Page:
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== Definitions ==
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== Tools ==
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=== Individual Tools ===
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* [http://technet.microsoft.com/en-us/sysinternals/0e18b180-9b7a-4c49-8120-c47c5a693683.aspx Sysinternals Suite]
  
=== MF ===
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=== Script Based Tools ===
* Only '''one''' MF
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* [[First Responder's Evidence Disk|First Responder's Evidence Disk (FRED)]]
* The Master File (MF)
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* [[COFEE|Microsoft COFEE]]
* Root of the SIM Card file system
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* [[Windows Forensic Toolchest|Windows Forensic Toolchest (WFT)]]
* Equivalent to the root directory or "/" in the Linux filesystem
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* [[Regimented Potential Incident Examination Report|RAPIER]]
  
=== DF ===
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=== Agent Based Tools ===
* Dedicated Files (DF)
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* [[GRR]]
* Equivalent to a folder in a Windows/Linux filesystem
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* [[First Response|Mandiant First Response]]
* Usually three DF's
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** DF_GSM / DF_DCS1800 / DF_TELECOM
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==== DF_DCS1800 / DF_GSM ====
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== Books ==
* Contains network related information
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There are several books available that discuss incident response. For [[Windows]], ''[http://www.windows-ir.com/ Windows Forensics and Incident Recovery]'' by [[Harlan Carvey]] is an excellent introduction to possible scenarios and how to respond to them.
* Specifying data in DF_GSM writes only to DF_GSM on the SIM
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* The SIM is expected to mirror GSM and DCS1800
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==== DF_TELECOM ====
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[[Category:Incident Response]]
* Contains the service related information
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=== EF ===
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* Elementary Files (EF)
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* Holds one to many records
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* Represent the leaf node of the filesystem
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* EF's sit below the DF's in the filesystem hierarchy
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== Information ==
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Revision as of 07:18, 29 January 2014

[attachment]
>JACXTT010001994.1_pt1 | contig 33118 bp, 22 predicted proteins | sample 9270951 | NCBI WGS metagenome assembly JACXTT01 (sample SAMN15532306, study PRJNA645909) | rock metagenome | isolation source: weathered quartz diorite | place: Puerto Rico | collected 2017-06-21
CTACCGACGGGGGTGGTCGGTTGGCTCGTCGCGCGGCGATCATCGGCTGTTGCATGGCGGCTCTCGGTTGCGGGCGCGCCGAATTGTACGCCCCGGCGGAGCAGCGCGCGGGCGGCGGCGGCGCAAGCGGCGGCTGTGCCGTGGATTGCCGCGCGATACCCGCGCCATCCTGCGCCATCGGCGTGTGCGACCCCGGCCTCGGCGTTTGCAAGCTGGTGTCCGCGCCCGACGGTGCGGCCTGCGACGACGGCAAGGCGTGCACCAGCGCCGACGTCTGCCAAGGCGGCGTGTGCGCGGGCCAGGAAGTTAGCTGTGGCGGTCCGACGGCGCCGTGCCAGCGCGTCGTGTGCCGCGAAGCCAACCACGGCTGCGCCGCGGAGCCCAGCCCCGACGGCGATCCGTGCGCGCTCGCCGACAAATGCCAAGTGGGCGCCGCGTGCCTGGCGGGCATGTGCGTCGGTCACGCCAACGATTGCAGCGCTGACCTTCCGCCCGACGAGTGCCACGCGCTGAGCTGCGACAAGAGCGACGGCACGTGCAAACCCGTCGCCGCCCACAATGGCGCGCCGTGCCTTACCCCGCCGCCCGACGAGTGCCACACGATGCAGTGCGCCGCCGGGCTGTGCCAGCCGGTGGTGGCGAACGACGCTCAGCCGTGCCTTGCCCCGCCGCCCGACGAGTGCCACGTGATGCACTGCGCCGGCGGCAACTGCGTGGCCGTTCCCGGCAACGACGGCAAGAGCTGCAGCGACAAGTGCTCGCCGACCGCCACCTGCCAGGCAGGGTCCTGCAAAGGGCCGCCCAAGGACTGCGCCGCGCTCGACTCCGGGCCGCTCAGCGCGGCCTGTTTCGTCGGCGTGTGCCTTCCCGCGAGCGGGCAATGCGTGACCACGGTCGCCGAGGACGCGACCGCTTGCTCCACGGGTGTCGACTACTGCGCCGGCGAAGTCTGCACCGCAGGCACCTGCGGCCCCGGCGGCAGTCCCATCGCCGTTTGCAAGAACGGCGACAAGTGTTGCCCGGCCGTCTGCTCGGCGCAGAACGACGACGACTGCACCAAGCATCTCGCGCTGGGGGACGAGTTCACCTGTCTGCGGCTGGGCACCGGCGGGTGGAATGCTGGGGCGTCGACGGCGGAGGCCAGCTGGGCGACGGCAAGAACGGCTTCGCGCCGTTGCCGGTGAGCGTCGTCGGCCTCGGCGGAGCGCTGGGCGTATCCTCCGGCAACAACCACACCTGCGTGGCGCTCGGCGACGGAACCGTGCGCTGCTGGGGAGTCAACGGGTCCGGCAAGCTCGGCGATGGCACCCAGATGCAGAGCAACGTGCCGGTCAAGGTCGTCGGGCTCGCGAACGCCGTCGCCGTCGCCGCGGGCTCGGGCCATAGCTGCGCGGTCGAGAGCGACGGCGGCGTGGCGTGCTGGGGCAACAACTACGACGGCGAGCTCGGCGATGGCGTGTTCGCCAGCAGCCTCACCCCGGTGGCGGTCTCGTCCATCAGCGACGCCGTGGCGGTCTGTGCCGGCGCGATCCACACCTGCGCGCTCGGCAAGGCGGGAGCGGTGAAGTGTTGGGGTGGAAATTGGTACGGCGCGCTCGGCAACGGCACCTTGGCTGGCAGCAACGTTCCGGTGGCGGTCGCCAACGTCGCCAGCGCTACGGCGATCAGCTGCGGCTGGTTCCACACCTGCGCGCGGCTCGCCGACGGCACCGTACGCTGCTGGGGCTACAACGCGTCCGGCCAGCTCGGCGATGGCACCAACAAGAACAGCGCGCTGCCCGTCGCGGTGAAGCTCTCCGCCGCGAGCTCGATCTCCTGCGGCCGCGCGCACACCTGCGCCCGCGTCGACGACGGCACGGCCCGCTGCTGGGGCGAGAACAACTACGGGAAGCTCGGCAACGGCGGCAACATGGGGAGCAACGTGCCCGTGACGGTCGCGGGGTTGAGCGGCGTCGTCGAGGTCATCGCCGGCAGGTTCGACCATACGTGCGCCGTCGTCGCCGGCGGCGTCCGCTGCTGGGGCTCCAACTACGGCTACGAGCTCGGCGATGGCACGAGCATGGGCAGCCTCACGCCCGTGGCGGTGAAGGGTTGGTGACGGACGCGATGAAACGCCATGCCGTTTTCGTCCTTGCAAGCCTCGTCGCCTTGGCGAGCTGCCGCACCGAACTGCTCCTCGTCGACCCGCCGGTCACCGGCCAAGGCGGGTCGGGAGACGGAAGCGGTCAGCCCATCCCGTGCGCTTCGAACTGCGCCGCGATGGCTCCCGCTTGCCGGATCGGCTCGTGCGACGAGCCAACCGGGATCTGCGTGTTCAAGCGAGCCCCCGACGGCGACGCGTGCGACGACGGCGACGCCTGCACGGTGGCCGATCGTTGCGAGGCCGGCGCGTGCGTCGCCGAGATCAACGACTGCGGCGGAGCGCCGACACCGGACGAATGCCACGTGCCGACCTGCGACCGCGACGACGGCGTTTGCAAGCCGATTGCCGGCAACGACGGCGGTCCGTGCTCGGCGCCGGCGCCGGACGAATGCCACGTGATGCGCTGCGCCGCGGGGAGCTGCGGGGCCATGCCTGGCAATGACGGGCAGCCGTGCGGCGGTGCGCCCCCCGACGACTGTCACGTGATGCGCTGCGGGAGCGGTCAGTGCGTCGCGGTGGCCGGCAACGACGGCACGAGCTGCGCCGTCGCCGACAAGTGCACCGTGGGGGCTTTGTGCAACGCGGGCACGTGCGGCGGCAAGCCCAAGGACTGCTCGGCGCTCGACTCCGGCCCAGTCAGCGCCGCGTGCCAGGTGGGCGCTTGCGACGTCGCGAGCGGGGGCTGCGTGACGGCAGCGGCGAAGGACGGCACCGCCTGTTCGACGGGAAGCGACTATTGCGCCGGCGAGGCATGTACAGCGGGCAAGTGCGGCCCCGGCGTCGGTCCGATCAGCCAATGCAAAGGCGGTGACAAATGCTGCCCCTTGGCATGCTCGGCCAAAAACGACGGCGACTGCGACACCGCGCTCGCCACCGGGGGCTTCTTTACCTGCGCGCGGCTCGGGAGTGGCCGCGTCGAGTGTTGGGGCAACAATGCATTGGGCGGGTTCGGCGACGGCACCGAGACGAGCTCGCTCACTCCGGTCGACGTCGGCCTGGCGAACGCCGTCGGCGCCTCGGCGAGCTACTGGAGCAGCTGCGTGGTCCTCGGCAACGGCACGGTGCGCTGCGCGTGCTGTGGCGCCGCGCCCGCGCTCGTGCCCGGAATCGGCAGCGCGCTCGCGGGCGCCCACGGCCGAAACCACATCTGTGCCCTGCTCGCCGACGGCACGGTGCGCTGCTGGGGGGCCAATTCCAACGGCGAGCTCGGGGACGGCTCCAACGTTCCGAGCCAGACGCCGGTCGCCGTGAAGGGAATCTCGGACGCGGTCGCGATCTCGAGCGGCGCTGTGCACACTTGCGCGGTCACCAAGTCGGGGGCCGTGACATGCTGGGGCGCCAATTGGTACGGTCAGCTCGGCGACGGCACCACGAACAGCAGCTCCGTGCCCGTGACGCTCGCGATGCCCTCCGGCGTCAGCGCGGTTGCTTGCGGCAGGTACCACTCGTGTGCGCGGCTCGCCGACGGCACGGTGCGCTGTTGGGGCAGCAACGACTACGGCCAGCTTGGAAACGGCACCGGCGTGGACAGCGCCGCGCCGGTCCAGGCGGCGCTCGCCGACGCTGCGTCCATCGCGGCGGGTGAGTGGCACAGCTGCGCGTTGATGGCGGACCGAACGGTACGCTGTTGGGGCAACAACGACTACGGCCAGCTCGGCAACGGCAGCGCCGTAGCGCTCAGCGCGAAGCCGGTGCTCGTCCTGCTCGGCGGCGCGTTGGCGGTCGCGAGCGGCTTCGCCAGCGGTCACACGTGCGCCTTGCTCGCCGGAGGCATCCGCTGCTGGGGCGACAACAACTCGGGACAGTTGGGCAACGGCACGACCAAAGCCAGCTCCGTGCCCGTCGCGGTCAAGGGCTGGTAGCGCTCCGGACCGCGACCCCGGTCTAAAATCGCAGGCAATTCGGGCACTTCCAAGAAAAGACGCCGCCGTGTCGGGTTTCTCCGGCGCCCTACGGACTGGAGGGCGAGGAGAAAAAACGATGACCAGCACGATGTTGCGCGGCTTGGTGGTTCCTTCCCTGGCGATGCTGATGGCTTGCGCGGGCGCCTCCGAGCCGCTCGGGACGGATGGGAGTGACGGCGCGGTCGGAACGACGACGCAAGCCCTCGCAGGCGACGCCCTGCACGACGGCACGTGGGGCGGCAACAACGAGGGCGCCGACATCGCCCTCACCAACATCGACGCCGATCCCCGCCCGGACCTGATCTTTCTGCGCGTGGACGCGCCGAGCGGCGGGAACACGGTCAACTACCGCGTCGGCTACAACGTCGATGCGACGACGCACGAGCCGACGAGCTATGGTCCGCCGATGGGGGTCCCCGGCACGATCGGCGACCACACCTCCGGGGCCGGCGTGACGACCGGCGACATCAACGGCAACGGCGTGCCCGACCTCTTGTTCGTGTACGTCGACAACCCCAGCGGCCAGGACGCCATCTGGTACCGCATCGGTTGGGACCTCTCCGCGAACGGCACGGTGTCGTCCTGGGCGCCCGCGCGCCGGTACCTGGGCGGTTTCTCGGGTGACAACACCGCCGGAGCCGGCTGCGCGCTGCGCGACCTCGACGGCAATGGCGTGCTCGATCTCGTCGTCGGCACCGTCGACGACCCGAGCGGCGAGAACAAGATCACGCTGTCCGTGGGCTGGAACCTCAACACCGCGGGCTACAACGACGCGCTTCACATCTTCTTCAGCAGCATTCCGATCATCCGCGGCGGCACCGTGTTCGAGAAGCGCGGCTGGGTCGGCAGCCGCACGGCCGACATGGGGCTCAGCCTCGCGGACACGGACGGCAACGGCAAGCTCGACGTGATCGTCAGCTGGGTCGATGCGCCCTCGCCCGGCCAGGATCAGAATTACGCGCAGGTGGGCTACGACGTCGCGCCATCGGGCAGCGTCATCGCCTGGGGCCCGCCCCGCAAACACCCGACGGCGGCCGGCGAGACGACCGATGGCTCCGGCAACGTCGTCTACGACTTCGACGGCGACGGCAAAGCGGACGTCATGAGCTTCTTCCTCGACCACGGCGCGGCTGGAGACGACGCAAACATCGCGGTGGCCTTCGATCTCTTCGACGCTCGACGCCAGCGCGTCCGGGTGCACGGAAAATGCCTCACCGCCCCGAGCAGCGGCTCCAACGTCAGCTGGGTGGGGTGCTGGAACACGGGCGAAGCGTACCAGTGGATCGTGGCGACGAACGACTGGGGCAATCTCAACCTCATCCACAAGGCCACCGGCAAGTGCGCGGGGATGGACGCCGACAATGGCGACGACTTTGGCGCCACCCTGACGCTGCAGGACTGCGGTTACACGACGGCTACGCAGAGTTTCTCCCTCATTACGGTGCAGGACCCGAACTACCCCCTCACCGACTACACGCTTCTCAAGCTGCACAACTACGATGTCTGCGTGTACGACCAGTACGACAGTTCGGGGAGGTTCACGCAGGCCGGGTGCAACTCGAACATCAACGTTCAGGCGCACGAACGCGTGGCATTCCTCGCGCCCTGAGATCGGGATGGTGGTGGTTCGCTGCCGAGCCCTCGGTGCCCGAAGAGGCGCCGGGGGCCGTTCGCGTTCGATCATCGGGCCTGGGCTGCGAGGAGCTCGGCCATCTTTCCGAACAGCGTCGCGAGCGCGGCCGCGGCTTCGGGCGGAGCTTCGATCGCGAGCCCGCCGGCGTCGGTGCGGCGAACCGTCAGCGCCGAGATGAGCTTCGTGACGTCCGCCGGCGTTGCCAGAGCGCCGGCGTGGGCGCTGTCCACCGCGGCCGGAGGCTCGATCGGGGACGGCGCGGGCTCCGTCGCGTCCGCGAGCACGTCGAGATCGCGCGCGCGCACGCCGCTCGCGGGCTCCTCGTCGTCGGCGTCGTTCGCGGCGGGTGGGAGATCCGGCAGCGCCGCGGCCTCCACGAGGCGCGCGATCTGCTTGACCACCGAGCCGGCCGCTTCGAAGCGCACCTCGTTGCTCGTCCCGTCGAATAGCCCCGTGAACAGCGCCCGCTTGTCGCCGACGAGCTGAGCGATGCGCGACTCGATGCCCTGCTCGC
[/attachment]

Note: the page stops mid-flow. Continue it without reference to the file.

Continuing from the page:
Information icon.png

Please help to improve this article by expanding it.
Further information might be found on the discussion page.

Incident Response is a set of procedures for an investigator to examine a computer security incident. This process involves figuring out what was happened and preserving information related to those events. Because of the fluid nature of computer investigations, incident response is more of an art than a science.

Tools

Incident response tools can be grouped into three categories. The first category is Individual Tools. These are programs designed to probe parts of the operating system and gather useful and/or volatile data. The tools are self-contained, useful, discrete, and do not create a large footprint on the victim system.

Standalone tools have been combined to create Script Based Tools. These tools combine a number of standalone tools that are run via a script or batch file. They require minimal interaction from the user and gather a fixed set of data. These tools are good in that they automate the incident response process and provide the examiner with a standard process to defend in court. They also do not require the first responder to necessarily be an expert with the individual tools. Their weakness, however, is that they can be inflexible. Once the order of the tools is set, it can be difficult to change. Some script based tools allow the user to pick and choose which standalone tools will be used in a given examination.

The final category of tools are Agent Based Tools. These tools require the examiner to install a program on the victim which can then report back to a central server. The upshot is that one examiner can install the program on multiple computers, gather data from all of them, and then view the results in the aggregate. Finding the victim or victims can be easier if they stand out from the crowd.

See Also

External Links

Kill Chain

Incident Lifecycle

Tools

Individual Tools

Script Based Tools

Agent Based Tools

Books

There are several books available that discuss incident response. For Windows, Windows Forensics and Incident Recovery by Harlan Carvey is an excellent introduction to possible scenarios and how to respond to them.